Mothers, and fathers too, can elevate safety—not dreaming—above everything else: whatever you do, just be safe. I remember riding my bike to school with the girls. As I put my foot in the pedal to return home, one of my mom friends said, “Ride carefully.”
I chewed on those words all the way home. They bugged me. I knew what she meant and agreed with her sentiment. Look both ways before crossing a street. Watch out for cars. Be mindful of your downhill speed. But those words seemed to sum up the loudest advice today’s parent gives to a child: Ride carefully. Be safe.
“We know about many heroes from the Bible, not because they played it safe, but because they displayed courage in the face of fear.”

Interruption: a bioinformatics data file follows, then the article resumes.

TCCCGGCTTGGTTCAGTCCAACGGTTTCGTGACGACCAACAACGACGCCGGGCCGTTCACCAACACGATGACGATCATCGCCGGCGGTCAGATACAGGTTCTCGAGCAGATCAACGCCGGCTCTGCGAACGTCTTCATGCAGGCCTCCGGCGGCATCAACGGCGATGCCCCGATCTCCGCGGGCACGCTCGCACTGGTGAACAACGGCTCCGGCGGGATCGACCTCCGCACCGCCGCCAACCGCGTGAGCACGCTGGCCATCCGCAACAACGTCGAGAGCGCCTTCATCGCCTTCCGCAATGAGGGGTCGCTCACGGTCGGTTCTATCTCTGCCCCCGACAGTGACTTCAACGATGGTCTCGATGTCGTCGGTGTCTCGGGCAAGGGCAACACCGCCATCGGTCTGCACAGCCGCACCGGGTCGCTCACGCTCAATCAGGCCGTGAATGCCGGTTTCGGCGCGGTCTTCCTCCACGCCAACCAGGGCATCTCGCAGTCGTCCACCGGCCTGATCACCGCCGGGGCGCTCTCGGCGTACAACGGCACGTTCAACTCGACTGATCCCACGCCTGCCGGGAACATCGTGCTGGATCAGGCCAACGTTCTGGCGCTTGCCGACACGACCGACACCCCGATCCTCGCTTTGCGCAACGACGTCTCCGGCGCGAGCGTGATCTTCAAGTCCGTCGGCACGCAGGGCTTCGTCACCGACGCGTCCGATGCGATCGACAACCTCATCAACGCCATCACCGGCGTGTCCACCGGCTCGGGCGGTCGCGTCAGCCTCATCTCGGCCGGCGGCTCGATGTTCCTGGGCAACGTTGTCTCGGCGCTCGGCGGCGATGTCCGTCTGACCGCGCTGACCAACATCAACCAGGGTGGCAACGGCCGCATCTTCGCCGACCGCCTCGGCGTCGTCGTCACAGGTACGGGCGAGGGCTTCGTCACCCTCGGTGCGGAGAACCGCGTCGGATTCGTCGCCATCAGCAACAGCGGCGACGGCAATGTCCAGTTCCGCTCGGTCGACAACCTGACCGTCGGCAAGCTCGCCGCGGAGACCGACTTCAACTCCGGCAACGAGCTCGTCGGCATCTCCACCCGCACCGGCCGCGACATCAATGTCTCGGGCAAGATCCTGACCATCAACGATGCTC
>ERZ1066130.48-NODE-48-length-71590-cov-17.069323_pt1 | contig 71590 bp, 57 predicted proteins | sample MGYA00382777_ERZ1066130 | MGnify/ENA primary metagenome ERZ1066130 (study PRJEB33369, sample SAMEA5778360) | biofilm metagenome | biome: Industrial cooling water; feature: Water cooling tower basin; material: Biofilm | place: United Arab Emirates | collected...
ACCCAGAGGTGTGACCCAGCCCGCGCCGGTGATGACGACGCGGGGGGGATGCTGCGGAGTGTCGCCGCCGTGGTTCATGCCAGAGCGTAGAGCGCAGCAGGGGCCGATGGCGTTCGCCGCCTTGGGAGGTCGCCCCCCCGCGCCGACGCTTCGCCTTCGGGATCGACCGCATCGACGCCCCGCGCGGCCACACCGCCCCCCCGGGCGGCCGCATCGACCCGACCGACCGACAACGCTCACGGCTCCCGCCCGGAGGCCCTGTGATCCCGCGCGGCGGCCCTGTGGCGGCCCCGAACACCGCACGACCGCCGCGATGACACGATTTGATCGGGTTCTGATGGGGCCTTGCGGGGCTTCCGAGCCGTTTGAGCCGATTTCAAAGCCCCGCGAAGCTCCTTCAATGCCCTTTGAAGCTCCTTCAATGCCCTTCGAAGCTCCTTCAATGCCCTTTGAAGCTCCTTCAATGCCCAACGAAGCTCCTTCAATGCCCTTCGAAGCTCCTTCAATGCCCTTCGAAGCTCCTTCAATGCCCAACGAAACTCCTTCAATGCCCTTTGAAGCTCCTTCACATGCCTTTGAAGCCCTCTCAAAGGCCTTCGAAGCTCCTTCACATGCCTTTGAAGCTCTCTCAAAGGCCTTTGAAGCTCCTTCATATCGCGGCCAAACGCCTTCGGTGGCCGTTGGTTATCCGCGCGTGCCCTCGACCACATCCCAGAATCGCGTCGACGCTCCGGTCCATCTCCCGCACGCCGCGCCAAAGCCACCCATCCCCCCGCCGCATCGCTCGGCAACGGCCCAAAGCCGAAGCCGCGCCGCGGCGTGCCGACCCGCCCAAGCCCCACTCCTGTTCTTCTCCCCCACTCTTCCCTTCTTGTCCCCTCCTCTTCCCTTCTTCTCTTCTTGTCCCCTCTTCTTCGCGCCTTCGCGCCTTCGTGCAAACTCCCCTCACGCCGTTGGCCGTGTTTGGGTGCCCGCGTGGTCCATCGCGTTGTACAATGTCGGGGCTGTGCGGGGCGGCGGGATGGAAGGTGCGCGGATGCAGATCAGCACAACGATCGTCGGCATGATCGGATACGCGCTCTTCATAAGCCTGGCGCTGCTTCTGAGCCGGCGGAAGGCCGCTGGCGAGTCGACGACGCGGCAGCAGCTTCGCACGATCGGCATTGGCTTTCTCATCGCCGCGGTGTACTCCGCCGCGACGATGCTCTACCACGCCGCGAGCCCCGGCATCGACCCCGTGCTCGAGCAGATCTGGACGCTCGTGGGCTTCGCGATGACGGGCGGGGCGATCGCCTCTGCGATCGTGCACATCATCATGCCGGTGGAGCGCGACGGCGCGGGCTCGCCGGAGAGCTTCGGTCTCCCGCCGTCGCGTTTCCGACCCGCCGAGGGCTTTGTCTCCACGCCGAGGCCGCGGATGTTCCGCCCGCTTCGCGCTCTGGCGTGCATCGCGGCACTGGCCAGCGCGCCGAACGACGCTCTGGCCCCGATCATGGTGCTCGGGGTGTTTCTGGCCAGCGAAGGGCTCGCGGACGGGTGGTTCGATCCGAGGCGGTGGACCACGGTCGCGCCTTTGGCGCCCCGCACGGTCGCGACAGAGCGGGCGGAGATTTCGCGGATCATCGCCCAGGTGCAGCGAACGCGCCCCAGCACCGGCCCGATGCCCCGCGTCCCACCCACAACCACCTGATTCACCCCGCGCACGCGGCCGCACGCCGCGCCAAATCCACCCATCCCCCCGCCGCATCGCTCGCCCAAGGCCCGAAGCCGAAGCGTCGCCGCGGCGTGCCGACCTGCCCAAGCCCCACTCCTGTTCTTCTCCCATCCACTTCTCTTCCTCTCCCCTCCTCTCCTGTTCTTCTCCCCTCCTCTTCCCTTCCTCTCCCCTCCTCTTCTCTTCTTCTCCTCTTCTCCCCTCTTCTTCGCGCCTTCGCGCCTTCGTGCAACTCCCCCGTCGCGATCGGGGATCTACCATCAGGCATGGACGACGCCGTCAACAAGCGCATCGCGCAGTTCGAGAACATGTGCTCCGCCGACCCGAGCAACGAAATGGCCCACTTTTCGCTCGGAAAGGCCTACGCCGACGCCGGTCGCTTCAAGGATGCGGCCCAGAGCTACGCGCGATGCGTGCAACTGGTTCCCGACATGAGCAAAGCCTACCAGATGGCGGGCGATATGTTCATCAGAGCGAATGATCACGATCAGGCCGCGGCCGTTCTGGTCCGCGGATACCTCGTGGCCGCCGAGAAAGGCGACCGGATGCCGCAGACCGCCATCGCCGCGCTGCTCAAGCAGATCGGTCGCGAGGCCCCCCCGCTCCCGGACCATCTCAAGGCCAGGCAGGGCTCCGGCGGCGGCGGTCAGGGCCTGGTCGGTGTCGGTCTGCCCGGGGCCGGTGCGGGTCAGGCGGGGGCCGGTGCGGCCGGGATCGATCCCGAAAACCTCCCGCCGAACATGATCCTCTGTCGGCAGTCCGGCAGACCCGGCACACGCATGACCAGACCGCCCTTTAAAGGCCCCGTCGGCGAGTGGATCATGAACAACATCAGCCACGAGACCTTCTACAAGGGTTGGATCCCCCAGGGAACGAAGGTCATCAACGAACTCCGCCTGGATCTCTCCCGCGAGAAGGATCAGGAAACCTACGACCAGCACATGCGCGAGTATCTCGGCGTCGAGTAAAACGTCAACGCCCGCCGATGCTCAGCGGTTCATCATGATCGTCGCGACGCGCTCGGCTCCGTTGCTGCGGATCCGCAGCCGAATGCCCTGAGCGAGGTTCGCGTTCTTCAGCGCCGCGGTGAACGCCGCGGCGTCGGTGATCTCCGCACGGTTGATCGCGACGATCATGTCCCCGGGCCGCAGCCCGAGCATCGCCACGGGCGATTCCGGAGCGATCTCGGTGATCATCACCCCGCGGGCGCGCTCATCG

Be safe isn’t a very motivating mission statement to build a life around (although it would work well for a skydiving company). No one pays money to see a movie where the main character remains safe from trouble and conflict. We know about many heroes from the Bible, not because they played it safe, but because they displayed courage in the face of fear. Maybe instead of sending our kids off to school with “Be safe,” we should say, “Be courageous.”
This isn’t about fostering recklessness or foolishness. It’s about teaching our kids to stretch beyond what’s comfortable, and to be brave in order to do what’s right. Daniel 11:32 says, “The people who know their God shall be strong, and carry out great exploits” (NKJV). Our children can walk through life with confidence because God is with them. What if young Johnny heard each day “Be strong in God” instead of “Be careful”? What kind of difference would it make in his attitude and experience?
by Arlene Pellicane
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